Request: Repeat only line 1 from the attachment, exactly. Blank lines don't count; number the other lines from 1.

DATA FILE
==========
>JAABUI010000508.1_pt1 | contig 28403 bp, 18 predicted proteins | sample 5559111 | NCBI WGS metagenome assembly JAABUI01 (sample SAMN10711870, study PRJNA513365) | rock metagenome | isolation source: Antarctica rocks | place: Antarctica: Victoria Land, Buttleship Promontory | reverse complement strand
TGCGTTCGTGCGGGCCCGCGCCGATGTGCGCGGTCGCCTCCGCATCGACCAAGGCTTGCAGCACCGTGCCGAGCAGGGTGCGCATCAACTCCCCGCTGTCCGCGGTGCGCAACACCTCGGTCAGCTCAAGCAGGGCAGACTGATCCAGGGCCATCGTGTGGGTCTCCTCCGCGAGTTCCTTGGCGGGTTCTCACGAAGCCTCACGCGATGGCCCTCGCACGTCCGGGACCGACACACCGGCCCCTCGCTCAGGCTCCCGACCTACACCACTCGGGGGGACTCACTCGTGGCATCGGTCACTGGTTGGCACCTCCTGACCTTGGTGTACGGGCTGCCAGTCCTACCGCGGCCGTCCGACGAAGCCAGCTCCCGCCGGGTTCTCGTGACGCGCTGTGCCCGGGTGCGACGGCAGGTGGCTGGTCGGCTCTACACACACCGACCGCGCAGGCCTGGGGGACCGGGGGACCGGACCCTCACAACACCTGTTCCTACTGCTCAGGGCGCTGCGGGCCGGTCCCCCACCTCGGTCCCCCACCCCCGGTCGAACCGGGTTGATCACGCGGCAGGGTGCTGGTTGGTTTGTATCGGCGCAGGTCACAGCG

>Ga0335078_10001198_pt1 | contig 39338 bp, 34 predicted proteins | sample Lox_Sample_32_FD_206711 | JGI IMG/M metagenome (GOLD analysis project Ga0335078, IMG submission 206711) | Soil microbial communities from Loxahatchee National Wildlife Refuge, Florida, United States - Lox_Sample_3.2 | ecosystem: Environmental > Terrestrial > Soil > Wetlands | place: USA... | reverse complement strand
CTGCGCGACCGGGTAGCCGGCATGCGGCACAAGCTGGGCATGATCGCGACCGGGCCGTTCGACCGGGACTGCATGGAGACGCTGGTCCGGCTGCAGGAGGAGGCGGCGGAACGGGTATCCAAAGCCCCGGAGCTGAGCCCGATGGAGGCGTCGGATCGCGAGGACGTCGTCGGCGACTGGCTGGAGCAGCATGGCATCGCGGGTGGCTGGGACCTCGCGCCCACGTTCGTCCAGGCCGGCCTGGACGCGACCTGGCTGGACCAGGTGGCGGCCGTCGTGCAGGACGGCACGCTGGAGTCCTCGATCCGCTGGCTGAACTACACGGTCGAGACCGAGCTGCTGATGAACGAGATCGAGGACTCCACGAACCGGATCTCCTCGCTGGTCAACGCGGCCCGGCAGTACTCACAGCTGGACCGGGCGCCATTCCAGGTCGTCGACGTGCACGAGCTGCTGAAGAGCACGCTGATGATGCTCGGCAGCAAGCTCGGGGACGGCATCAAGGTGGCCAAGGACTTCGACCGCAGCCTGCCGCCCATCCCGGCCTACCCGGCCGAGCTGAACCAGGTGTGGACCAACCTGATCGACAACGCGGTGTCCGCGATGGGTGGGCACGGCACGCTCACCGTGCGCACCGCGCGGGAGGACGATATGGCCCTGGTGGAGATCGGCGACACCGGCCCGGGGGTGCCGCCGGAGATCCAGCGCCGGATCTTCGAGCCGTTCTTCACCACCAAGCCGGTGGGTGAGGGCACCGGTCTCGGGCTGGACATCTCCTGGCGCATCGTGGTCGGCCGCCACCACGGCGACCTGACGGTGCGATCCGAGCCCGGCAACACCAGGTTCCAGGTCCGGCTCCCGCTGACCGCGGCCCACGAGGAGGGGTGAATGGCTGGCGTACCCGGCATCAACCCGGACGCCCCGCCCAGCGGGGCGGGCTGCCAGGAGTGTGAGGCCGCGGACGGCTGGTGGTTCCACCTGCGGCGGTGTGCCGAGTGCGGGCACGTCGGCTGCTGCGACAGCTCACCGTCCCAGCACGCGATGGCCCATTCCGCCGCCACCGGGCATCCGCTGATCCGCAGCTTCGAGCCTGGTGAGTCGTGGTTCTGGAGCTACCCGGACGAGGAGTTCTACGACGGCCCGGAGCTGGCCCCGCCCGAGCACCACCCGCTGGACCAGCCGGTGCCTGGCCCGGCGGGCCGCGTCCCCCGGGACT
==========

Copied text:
>JAABUI010000508.1_pt1 | contig 28403 bp, 18 predicted proteins | sample 5559111 | NCBI WGS metagenome assembly JAABUI01 (sample SAMN10711870, study PRJNA513365) | rock metagenome | isolation source: Antarctica rocks | place: Antarctica: Victoria Land, Buttleship Promontory | reverse complement strand